And whatdayaknow...the bus driver saw me in plenty of time and he stopped. With a huge grin on his face, my son hopped out of the van, grabbed his gym bag out of the back seat and trotted off to the bus. Cheers came from inside the bus as his running buddies realized Mike had made it after all.

More big good mama points. I got a big wave from his coach, then from my boy, as the bus pulled away and I took over the driver’s seat of my double-parked minivan. And you know what? I couldn’t stop smiling on the way home.

Maybe it was the sun shining so soothingly through the front windshield. Maybe it was the incredibly warm breeze that wafted in from rolled down windows.

Or maybe, more likely, it was because I seem to have my boy back. For now, for just this afternoon at least, I am back to being the good mom, the one who looks out for him and does things right. The one who meets his needs and makes him happy.

And that, my friend, feels really, really sweet.

A Man You Can Trust

When I was in college I spent one summer as a nanny for one of the directors of a sports camp in Southern Missouri. I spent my days entertaining and supervising his children and most of our social network included other kids of camp directors. I got to know the moms very well and enjoyed watching their mothering styles as I looked ahead to my own future as a mother some day.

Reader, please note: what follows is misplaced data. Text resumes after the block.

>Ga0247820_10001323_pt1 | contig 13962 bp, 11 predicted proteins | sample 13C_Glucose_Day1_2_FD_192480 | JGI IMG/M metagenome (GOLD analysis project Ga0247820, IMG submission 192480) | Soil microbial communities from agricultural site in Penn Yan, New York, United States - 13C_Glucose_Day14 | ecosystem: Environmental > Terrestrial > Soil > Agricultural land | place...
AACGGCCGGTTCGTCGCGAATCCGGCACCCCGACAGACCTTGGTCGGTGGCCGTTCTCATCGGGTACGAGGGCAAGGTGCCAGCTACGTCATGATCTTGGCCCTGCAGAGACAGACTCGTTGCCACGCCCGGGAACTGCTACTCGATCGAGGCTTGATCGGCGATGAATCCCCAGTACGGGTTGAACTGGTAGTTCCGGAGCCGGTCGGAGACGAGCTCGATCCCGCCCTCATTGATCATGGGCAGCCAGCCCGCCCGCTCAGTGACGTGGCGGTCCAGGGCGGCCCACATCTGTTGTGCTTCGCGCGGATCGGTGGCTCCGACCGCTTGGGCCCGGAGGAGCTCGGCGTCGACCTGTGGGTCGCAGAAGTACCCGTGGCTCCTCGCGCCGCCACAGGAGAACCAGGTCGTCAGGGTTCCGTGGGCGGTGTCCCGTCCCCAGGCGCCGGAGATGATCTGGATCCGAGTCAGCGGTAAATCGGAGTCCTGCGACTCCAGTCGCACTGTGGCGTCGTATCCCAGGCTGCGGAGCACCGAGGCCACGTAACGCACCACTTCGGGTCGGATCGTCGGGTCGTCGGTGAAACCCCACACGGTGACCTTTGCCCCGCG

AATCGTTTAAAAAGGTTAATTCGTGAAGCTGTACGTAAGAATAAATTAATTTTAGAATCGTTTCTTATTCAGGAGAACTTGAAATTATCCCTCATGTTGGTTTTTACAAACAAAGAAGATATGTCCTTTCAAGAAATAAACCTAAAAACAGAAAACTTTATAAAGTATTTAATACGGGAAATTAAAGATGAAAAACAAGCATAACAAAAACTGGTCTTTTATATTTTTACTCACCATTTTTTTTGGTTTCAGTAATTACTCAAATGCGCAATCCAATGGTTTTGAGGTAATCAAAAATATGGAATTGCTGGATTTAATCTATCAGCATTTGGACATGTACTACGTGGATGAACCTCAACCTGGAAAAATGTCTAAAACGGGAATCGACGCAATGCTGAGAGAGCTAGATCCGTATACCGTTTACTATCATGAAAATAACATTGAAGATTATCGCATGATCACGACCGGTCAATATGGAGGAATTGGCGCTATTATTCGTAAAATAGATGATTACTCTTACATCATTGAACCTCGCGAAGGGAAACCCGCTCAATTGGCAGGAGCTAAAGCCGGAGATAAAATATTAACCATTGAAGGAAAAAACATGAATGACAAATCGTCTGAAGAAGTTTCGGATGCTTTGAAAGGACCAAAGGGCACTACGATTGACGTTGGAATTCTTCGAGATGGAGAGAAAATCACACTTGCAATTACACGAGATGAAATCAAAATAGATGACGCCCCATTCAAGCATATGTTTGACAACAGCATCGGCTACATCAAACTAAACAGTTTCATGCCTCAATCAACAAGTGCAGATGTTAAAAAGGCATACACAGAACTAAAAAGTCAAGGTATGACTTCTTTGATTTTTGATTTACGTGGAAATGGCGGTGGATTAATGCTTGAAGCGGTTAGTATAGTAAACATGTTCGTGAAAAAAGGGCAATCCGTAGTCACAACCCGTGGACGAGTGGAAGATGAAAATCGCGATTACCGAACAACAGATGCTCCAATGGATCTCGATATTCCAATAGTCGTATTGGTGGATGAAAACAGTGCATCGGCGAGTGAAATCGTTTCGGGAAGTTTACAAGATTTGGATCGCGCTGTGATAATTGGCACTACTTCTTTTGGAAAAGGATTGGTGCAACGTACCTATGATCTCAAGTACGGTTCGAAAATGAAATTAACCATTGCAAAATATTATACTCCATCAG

It surprised me greatly one day when one of the moms made a comment to me about not trusting her husband. She revealed to me, very casually, that she could not leave her preschoolers home alone with their dad because he often put them in situations that were downright unsafe. He had no intention of being a negligent parent, he just didn’t see the world the same way as his wife and disagreed with what he considered her irrational fears.

I was intrigued by her dilemma so I asked her for specifics. “Well, for instance,” she began, “last week he took two of them with him to the store to get milk. He drove them in his Jeep, with the top down, and didn’t make them wear seatbelts.” (this was before booster seats were common) “He said he wanted them to feel the rush of the wind blowing through their hair as they zipped along the windy back roads.”

It baffled me that any parent could think that was an appropriate activity to do with small children. I must have looked confused because she then went on to describe what a wonderful dad he was otherwise. He was caring, gentle, loving and playful with their children. He provided them with a nice house and a comfortable bank account so the mother could stay home from work. He was the first one up when one of them cried in the night.

The only problem seemed to be that she couldn’t trust him with their safety.

Her stories made a deep impression on me. I had a general list in my head of what my ideal mate might be like, but being able to trust him with small children didn’t seem to be necessary to add. I assumed any man who had those other good qualities, would be commonsensical when it came to little people, especially his own. For the first time it dawned on me that this might not be the case.